Yto Barrada and Michael Wang have site-specific installations at The Lower Manhattan Cultural Council on Governor’s Island starting on Sept. 19, 2019. Go to lmcc.net for details.
The Noguchi Museum has the following – “Noguchi: Body-Space-Devices” looks at how the artist implicates his body in his work. Artist Brendan Fernandes has made a version of Noguchi’s non-rocking rocking chair that Noguchi created for Martha Graham’s “Appalachian Spring” dance piece. Dancers will perform with the chairs and Noguchi’s sculpture throughout the exhibition. On view through May 3, 2020. “Models For Spaces” on view through Feb. 2, 2020 offers a selection of designs from lesser known projects. “In Search of Contoured Playground” on view through Feb. 2, 2020 has a design for a never built Noguchi playscape, a 10 foot square enlargement of Noguchi’s model. 9 – 01 33rd Rd, Long Island City, NY. 718-204-7088.
The work of multi-media artist Yayoi Kusama is as popular as ever. At age 90, she continues to work and produce new work at an amazing rate. “Kusama: Cosmic Nature” is a mix of old and new works that will be displayed inside and out at the New York Botanical Garden in the Bronx. It will be on view starting May 2, 2020 and will be up for six months. It will include a monumental site-specific pumpkin sculpture as well as a display of her sketchbooks. Tickets for this go on sale in January.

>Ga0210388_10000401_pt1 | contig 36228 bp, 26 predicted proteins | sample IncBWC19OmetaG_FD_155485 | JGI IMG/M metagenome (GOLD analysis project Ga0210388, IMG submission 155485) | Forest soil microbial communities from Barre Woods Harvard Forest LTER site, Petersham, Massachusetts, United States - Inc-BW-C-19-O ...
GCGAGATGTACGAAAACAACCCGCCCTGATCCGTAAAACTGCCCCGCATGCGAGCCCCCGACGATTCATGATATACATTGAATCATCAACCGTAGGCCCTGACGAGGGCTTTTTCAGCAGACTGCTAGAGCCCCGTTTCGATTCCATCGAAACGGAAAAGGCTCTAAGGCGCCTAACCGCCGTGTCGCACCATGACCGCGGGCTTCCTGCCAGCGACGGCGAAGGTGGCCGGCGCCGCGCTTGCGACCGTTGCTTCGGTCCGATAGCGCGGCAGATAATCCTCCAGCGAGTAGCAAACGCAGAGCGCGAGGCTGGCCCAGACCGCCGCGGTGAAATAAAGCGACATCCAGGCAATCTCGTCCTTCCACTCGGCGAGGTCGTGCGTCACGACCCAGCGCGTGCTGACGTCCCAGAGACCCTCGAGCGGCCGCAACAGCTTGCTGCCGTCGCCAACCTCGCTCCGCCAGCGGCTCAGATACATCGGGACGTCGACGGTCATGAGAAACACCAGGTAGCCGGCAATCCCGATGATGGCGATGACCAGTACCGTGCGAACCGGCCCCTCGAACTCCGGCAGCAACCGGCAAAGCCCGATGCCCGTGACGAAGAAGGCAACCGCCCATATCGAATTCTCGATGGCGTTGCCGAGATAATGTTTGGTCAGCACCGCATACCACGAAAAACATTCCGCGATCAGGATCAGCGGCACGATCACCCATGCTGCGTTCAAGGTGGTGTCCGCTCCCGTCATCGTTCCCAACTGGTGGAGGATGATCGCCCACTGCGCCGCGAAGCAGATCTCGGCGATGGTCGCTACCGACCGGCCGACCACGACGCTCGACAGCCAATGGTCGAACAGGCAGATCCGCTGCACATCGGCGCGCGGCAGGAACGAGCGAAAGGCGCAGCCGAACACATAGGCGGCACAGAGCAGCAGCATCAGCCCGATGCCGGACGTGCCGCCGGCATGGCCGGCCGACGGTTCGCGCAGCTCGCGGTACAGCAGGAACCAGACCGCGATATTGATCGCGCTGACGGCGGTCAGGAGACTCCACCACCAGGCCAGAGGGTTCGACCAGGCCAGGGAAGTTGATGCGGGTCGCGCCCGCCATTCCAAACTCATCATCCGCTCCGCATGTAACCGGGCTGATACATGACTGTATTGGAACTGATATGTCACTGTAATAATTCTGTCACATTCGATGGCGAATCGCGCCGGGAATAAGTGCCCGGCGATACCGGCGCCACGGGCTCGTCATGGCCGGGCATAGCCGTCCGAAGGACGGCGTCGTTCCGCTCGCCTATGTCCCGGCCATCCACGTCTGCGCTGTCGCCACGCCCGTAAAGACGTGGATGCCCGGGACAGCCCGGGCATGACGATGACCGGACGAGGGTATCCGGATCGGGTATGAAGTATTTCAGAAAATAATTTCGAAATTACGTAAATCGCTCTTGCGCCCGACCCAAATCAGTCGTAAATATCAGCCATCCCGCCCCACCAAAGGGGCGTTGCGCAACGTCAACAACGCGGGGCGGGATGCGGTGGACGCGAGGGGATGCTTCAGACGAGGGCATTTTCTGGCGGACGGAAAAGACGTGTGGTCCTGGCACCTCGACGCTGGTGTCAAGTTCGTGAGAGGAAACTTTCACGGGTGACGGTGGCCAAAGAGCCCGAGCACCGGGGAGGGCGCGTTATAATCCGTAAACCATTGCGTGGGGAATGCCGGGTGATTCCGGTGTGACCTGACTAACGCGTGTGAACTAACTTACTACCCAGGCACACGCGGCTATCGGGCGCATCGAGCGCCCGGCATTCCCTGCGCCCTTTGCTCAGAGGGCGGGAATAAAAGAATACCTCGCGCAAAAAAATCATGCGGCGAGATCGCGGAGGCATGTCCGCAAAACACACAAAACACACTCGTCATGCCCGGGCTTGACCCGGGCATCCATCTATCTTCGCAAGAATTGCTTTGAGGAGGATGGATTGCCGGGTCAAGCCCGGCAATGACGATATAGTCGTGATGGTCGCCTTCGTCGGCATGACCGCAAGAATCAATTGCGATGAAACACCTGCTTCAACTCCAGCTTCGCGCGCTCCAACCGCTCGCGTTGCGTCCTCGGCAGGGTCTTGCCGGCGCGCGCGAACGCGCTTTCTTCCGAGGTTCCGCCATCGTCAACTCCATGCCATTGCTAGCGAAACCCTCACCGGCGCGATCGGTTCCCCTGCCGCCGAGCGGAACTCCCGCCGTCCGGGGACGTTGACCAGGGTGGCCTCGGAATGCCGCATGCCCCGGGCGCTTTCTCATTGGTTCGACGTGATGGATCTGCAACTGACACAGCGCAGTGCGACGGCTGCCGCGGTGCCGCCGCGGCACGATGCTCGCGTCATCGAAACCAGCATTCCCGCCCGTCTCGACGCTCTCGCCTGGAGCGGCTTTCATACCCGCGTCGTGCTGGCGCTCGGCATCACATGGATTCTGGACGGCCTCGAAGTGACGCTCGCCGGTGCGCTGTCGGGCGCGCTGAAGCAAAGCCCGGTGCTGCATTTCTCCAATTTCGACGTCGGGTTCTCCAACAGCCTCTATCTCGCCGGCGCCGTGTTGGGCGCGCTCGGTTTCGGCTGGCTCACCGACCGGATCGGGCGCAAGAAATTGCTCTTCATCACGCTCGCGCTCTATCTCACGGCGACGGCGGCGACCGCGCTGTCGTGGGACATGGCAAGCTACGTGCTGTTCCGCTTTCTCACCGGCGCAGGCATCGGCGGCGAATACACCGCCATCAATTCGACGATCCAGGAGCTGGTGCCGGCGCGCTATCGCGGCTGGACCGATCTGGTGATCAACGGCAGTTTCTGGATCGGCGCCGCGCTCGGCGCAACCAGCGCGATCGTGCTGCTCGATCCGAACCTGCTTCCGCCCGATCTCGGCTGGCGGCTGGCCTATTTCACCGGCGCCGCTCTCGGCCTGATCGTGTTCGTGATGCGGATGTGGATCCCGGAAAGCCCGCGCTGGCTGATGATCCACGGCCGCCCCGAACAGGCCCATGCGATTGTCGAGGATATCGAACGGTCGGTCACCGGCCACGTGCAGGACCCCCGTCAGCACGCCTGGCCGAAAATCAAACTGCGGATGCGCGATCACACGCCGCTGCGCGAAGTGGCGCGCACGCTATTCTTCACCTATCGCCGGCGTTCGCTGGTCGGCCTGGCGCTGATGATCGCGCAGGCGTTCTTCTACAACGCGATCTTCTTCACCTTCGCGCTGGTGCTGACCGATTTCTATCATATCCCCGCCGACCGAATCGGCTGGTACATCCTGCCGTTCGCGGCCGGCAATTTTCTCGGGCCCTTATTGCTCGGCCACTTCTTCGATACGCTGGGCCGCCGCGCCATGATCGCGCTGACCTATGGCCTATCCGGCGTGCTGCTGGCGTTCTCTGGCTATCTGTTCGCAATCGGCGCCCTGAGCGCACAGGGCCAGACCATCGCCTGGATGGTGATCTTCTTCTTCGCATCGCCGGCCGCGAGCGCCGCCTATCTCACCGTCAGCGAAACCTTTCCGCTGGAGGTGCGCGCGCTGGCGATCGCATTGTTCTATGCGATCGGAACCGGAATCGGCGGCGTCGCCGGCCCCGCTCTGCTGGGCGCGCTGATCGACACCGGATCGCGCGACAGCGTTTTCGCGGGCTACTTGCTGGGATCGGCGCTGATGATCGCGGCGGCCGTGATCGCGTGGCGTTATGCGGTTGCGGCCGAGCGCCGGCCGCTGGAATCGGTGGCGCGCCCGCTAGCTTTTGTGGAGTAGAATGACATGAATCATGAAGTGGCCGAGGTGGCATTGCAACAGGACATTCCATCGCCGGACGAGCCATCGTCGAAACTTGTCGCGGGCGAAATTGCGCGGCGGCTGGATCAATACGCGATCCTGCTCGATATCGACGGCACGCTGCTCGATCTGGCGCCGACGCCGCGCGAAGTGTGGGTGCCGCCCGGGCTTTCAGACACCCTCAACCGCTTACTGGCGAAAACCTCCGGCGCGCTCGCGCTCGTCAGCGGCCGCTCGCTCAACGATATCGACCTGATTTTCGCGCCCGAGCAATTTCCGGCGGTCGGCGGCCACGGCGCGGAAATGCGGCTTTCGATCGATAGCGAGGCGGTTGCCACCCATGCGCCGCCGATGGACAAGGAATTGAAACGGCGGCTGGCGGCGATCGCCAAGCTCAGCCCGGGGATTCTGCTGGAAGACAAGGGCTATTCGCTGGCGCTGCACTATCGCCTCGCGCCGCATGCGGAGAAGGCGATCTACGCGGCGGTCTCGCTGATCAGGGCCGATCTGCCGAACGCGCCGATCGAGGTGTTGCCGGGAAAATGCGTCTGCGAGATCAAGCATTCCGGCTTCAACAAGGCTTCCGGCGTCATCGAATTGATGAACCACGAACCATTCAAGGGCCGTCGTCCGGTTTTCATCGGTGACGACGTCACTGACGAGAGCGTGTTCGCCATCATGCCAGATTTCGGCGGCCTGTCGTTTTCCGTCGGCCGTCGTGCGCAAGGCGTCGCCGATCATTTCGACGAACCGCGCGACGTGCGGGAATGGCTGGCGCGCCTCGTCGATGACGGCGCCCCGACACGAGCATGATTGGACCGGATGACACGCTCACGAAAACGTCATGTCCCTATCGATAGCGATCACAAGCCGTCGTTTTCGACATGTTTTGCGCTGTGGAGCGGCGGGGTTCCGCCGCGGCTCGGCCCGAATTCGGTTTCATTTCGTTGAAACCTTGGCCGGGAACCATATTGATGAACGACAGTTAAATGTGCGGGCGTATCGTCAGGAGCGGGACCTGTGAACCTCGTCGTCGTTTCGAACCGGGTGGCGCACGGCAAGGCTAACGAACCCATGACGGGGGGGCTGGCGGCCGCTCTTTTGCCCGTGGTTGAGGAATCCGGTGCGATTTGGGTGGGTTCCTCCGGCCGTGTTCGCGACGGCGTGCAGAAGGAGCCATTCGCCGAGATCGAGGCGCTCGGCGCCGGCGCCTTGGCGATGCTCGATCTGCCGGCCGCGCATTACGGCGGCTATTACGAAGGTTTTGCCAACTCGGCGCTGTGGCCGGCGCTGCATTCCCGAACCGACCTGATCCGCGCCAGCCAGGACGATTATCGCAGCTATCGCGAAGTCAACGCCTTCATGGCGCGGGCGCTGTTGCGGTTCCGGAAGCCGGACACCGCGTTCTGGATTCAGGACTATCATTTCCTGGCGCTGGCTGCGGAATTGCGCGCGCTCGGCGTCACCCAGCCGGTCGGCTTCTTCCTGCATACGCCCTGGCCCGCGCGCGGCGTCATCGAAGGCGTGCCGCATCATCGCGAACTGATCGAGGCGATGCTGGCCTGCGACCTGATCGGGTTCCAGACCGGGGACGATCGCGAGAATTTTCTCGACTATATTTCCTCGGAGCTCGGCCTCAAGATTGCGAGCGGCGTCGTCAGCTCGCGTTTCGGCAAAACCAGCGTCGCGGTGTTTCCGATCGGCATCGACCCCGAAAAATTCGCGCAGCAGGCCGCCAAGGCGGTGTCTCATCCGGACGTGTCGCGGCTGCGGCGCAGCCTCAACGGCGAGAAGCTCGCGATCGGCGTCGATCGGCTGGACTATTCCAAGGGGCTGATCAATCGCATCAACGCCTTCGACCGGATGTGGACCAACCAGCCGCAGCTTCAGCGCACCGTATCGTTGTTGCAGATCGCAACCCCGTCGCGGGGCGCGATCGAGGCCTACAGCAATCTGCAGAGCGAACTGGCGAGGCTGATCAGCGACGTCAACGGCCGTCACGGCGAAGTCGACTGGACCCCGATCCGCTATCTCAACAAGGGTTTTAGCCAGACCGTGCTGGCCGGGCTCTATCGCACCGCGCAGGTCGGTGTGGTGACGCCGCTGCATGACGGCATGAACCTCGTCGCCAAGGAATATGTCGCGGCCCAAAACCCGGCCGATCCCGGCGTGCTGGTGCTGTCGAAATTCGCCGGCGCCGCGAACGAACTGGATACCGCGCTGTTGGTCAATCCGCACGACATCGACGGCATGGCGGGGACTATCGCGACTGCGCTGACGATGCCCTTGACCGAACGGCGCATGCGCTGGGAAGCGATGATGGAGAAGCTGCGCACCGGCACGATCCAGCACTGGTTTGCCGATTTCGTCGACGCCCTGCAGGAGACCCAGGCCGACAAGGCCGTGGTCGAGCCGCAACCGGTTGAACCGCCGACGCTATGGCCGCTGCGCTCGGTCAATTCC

Museum of Fine Arts Boston has the following – “Conservation In Action: Japanese Buddhist Sculpture In a New Light” is a rare look at the conservation of seven Buddhist sculptures. On view through June 30, 2020. “Weng Family Collection of Chinese Painting: Family And Friends” celebrates a landmark gift of Chinese art and is on view through August 9, 2020. 465 Huntington Ave. Go to mfa.org or call 617 -267-9300.
The Institute of Contemporary Art, Boston has a group show entitled “When Home Won’t Let You Stay: Migration Through Contemporary Art”. Twenty artists respond to the global refugee crisis. Includes work by Do Ho Suh. Through Jan. 26, 2020. “Yayoi Kusama: Love Is Calling” is the most immersive and kaleidoscopic of this internationally know Japanese artist’s Infinity Rooms. On view through Feb. 7 2020. A companion show to this includes “Beyond Infinity: Contemporary Art After Kusama” in which 15 works in various media by the artist throughout her career will be shown along with works by her contemporaries. 25 Harbor Shore Drive. 617-478-3100 or go to [email protected] for details.
“Power in S.E. Asia” is ongoing. “Sacred Dedication: A Korean Buddhist Masterpiece” is on view through March 22, 2020. “My Iran: Six Women Photographers” is on view through Feb. 9, 2020. “Resound: Ancient Bells of China” through July 5, 2021. All at the Freer/Sackler Gallery on the Smithsonian Mall in Washington D.C.